He said since South Africa became a Party of the UNCCD in 1995, the UNCCD has framed all of South Africa’s interventions on land. For instance, South Africa has successfully implemented a programme on landcare, which includes measures in the fields of encroachment, agriculture, livestock and fostering sustainable land use and management. Landcare means supporting sustainable land use. He said the Land Bank, which has been established in South Africa, needs to focus more on land itself. Currently the bank is mainly seen as an agricultural bank. Drawing attention to the September 2011 UN General Assembly High Level Meeting on desertification and UNCCD COP10, Mr Manale said he sees some movement in the international community when it comes to land and soil. Therefore, it is even more important that Rio+20 becomes a success for the Rio Conventions and the outcome document takes into account land productivity and soil health as an important issue of sustainable development and the green economy. Target setting and the creation of market mechanisms are important parts of this agreement, which needs to set the framework for sufficient financing, quick money and indicators development in order to allow for land to provide sustainable income.
Mr Ibrahim Thiaw, Director Division of Environmental Policy Implementation at UNEP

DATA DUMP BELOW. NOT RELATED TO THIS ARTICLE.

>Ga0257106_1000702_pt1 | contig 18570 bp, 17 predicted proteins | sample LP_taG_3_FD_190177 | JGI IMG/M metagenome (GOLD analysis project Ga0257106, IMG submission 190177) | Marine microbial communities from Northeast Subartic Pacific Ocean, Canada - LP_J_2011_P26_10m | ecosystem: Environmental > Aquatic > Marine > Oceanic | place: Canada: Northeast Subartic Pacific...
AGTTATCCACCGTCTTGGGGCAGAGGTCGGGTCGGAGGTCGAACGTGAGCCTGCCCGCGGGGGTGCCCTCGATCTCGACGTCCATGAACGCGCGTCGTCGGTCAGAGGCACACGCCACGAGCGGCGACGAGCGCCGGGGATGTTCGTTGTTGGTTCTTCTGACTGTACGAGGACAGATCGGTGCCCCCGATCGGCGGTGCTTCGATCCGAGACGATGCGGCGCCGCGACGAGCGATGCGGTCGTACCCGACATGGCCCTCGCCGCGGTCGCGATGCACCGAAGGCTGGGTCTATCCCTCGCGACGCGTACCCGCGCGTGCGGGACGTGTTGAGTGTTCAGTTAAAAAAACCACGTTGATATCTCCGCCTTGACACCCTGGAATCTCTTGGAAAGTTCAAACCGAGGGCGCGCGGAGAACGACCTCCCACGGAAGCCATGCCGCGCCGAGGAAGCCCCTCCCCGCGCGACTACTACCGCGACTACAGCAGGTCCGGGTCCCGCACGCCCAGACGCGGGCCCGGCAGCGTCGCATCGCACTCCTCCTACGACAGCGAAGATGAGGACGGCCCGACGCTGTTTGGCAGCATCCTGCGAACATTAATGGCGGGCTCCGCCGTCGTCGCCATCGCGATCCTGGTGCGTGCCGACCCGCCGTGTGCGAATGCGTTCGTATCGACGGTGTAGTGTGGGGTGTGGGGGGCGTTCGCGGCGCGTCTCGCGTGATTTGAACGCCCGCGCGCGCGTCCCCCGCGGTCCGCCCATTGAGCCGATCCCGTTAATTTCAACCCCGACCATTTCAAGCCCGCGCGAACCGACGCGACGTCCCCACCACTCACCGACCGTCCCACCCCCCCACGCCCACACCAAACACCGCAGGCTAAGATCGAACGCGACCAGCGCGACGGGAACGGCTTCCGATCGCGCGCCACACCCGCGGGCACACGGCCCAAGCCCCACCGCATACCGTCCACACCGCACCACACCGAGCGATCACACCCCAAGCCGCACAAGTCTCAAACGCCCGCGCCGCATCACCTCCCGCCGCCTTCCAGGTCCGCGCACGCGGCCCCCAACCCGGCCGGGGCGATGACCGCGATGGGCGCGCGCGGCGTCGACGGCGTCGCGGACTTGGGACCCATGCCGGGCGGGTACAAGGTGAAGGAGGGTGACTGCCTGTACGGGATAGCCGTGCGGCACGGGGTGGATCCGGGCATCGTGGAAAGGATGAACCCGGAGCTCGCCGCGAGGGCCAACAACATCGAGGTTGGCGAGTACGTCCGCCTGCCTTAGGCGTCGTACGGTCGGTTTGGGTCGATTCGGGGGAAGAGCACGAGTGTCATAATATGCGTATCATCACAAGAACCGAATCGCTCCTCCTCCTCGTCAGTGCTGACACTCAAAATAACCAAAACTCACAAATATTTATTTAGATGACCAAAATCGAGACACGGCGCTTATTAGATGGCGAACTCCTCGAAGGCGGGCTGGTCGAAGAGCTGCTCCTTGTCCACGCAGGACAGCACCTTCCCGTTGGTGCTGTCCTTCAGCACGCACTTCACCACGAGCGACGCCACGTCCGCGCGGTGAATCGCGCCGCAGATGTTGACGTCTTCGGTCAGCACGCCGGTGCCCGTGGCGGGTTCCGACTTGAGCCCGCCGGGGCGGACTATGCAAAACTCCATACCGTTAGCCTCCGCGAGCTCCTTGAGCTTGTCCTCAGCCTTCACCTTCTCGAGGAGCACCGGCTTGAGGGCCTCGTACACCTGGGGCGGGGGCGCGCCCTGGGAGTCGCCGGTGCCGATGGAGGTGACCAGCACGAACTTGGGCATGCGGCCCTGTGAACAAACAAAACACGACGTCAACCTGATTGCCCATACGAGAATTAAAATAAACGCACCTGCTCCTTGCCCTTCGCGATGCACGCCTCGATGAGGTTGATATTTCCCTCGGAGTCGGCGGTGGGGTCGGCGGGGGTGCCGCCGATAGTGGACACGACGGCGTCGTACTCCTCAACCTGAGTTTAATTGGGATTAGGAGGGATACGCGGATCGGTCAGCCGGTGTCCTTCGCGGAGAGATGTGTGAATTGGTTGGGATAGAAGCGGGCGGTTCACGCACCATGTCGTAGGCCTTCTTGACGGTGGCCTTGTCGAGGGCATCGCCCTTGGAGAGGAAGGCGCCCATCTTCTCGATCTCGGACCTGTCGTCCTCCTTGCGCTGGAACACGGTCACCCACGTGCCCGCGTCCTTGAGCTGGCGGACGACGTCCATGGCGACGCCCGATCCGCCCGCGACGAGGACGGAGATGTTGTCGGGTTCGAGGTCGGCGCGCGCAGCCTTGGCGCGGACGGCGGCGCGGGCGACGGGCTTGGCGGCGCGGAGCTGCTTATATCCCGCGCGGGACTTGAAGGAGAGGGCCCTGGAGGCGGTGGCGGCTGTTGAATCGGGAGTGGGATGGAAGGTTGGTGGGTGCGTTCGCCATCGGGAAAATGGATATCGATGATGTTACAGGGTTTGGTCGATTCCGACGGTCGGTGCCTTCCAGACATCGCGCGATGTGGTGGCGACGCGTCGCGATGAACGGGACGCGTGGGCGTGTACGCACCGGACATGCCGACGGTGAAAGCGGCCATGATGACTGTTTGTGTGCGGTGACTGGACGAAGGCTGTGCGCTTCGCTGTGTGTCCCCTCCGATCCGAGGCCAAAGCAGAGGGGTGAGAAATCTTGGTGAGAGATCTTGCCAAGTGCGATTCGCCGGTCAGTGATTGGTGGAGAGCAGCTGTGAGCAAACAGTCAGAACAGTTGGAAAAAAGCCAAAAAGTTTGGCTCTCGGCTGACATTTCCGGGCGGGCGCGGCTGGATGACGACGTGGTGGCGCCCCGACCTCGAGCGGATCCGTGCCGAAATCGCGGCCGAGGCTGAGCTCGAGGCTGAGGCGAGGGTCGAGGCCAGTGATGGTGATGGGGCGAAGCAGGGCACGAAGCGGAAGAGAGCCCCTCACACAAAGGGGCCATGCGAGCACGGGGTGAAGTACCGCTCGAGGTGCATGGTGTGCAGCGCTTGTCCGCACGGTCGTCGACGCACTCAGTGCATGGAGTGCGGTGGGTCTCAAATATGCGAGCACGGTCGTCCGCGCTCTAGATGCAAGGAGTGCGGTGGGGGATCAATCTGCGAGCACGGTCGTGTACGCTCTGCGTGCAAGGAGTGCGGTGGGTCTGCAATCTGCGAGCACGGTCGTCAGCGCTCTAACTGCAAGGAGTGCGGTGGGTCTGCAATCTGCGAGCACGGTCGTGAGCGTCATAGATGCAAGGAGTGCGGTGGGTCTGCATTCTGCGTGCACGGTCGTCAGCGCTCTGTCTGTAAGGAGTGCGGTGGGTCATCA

, introduced the Economics of Land Degradation (ELD) Initiative and started his intervention by admitting that economics do in many cases come with a negative connotation. In general, communities who live in drylands are happy to live there, even though it is not an easy life, for example, due to drought and poverty. However, drylands are productive if managed in a sustainable way, especially if dryland pastoralists adapted integrated ecosystem approaches that take into account the carrying capacity of the land. However, in some cases the use of land in drylands is unsustainable. For instance, intensive farming is not adapted to dryland ecosystems because it uses up the available water resources. The latter case clearly shows the negative aspects of economies and investments. Nevertheless, economics of land degradation in arid areas is an important issue. Among the existing challenges are that land is not valued and wrong investment incentives are degrading land. Many countries invest in irrigated agriculture instead of pastoralism in the drylands. Apart from halting land degradation, it is possible to restore one billion hectare of degraded land around the world and at the same time create jobs, sequester carbon and increase access to water. Land restoration also contributes to climate change adaption. It is important to note that long-term investments are needed, and that national capital and investments in turn need to take into account the ecological capacity of drylands. Opportunities for synergies in funding, e.g. for energy production in drylands (solar) should be looked at more closely. In the operationalization of ELD, he urged taking into consideration initiatives like The Economics of Ecosystems and Biodiversity (TEEB), which has already developed a methodology that can also be used in valuing land.